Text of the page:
Your web site either gives me the information I need easily and professionally or it devalues your brand. Period, end of story.
Is this fair? Absolutely not. You may sell a fabulous product or be an excellent service provider, but if your web site doesn't showcase that really, really well, I am likely to move on to one of your competitors. It's the old "judging a book by its cover" cliche -- we all do it to one degree or another, but in an information culture, the way you lay out that information on my screen is a huge part of how I'll judge your business. People involved in the business of laying out information -- marketing people, graphic designers, people in advertising -- are perhaps more likely than others to dismiss your brand based on how you present it online, but to a lesser degree, all people have a tendency to compare you to the best presentation of similar information they can find.
There are several things that will delegitimize your site on looks alone.
If you've been active on the web for more than ten years, you remember something called "frames." Maybe you don't know it by name, but you can visit The World's Worst Web Site to see how it looks. Essentially, separate parts of the screen can be scrolled-through using separate scroll bars, almost always grey but sometimes colored differently from the rest of the page. This was all the rage in the late 1990s and early 2000s, but it fell out of use when internet standards came into play. There's even a page dedicated to the utter hatred of frames. Along with frames, there are several other web layouts that have largely fallen out of favor:
- Rounded tabs that look like file folders at the top of your page
- Flash animations on the home page that automatically load your "real" home page
- Navigation made with "image maps" that requires users to click on different parts of an image to visit different parts of your site
All these things scream "old-school" and make me wonder if you stopped updating more than just your web site fifteen years ago. How likely is your product or service to be appropriate today if your web site is not? Show me any of these layouts, and I'll be looking more closely at your competition.
Here are two pictures of sushi that could be used to advertise your sushi restaurant.
And here's Option 2:
Both photos show sushi. One even shows a customer digging in to some other food. The difference is that the first photo is well lit, displays the sushi in detail, and looks like it might have been photographed by a professional. The second looks amateur and haphazardly planned. I'm far more attracted to the first sushi photo, and I'd be far more likely to eat at the restaurant with the professional attitude and attention to detail displayed in that photo.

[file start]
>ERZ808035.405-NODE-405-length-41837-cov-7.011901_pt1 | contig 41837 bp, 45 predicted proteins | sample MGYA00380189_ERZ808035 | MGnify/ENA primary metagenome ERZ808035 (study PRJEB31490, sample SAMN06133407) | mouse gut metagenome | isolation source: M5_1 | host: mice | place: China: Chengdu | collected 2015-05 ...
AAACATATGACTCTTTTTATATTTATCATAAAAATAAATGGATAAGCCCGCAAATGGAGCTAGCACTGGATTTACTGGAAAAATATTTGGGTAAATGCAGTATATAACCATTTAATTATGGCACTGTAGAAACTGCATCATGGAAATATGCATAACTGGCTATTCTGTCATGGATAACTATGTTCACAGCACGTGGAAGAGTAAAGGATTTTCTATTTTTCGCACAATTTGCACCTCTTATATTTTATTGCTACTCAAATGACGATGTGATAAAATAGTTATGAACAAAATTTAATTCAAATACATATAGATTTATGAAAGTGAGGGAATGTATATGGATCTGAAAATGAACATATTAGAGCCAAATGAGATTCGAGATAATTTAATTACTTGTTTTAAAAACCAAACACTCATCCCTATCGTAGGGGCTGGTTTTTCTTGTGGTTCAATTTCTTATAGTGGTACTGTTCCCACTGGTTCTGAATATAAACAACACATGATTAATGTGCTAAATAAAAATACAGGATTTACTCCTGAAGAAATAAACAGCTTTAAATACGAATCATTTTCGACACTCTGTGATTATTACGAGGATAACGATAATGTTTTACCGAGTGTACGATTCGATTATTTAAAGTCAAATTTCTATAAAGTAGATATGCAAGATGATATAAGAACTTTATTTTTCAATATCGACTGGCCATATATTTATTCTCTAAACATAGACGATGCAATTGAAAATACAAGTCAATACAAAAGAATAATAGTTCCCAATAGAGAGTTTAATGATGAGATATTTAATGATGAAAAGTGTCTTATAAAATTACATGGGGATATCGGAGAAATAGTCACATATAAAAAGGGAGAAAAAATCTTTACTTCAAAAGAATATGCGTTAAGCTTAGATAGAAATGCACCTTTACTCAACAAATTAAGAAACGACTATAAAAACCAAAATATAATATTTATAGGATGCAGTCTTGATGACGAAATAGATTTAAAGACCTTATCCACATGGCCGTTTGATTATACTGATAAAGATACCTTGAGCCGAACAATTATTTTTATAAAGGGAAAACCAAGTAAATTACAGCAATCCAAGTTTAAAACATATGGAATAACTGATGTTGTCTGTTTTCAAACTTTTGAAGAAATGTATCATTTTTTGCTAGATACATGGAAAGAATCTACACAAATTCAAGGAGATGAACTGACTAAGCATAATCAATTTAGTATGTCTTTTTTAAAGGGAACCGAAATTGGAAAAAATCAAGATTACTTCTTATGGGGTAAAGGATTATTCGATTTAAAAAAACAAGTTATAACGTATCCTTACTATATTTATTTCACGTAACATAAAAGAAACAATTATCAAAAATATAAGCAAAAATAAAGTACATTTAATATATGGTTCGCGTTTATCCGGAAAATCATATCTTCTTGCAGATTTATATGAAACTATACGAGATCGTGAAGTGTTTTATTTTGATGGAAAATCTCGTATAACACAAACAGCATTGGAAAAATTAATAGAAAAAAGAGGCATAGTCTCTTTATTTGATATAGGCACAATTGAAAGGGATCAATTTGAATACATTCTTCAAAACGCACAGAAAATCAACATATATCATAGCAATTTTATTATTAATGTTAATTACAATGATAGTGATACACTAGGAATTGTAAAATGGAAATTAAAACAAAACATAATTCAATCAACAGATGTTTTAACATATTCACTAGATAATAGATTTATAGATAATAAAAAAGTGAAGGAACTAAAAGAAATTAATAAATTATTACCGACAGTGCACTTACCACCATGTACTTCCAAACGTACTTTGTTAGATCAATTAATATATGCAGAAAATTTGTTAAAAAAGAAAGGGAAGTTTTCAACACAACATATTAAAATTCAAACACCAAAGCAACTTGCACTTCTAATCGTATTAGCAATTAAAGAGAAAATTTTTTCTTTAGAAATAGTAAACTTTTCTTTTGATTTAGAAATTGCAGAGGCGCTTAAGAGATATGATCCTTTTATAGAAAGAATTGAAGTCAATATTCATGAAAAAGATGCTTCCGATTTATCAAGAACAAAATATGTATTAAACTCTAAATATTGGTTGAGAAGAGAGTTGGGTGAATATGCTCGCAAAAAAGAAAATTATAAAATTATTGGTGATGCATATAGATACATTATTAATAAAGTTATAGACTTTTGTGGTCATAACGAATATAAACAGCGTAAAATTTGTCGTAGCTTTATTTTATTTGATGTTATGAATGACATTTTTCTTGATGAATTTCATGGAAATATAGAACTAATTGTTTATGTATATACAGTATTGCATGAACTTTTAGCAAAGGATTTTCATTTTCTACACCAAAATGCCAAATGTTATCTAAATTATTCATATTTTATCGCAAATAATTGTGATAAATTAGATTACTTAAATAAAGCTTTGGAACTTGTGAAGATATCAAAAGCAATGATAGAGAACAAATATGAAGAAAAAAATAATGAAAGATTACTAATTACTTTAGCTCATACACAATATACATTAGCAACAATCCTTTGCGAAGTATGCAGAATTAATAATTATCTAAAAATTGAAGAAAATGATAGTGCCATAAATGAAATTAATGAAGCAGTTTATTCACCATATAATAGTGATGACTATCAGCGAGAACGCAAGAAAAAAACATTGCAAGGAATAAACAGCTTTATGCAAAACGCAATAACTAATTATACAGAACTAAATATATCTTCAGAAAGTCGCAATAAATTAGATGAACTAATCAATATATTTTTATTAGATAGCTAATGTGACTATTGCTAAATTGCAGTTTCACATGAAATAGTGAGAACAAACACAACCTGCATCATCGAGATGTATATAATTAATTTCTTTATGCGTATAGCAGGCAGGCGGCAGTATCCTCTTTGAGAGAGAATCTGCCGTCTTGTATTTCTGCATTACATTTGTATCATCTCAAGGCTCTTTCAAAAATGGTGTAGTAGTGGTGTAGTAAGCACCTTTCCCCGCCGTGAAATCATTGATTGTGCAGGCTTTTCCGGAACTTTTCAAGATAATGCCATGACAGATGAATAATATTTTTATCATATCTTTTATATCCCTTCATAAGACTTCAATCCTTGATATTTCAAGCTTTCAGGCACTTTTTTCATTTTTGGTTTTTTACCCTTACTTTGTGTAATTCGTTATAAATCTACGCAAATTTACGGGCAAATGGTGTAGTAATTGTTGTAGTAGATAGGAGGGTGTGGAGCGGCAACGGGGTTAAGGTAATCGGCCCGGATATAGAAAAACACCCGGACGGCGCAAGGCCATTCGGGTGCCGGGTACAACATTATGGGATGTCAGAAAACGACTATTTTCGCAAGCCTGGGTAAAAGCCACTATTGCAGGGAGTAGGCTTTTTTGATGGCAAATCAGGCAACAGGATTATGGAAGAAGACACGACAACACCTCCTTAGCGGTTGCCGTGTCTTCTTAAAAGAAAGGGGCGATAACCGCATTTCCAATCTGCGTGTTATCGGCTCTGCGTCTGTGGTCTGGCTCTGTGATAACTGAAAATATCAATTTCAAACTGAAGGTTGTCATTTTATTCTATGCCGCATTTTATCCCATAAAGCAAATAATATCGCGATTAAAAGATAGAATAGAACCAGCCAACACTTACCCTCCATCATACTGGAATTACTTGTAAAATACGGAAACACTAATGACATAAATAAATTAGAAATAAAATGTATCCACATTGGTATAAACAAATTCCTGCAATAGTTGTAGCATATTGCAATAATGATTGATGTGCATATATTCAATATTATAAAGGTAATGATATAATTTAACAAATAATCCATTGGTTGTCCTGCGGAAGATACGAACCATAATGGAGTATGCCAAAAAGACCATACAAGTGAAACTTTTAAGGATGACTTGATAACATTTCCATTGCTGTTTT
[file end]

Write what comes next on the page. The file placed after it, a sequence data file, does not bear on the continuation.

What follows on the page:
Awkward Font Choices
When scientists announced the discovery of the Higgs Boson in 2012, the scientific papers released from the CERN researchers to the world included diagrams annotated in a font known as Comic Sans. People made horrendous fun of this, largely because Comic Sans is a whimsical, outdated, and hard-to-take-seriously font used mostly for children's party invitations and notes on the door of your office breakroom. It's acquired the reputation of being innappropriate for business. Other fonts and font styles have taken on personalities of their own as well.
For example, unless you are a calligrapher, a florist, or the author of romance novels, you probably don't want to use swirly, curly, flowy handwriting fonts on your web site. If you're not a law firm, bank, or accountant, you probably don't need a bold, old-fashioned "serif" font. There's more about the psychology of fonts here. Don't cross genres. If your law firm uses Comic Sans, I will instantly distrust you. Sorry.
No. Just don't.
Lack of Branding
When you build a web site, you should have a logo. It doesn't have to be fancy -- even your business name in a nice, interesting font would be fine -- but JONES & SMITH CPA in Arial in a navy blue banner looks like letterhead. Your web site is not a letter and your banner is not letterhead. Some styling tells me that you have a personality, your firm has something special to offer, and you've taken the time to think about what that special something might be. If you can't show me on your web site, how else will I find out?
It's not fair that anyone would dismiss a business out of hand based on their web site, but if your market is saturated and someone is sitting on the couch, flipping through the internet on their iPad looking for a good place to take karate classes, your studio's classy, well-laid-out, professionally-photographed web site is far more likely to keep their attention than the one with outdated links and styles left over from the last decade. Don't let your site make them turn up their noses.
Next week, we'll be writing about the basic information that, if missing, leads me away from your business too.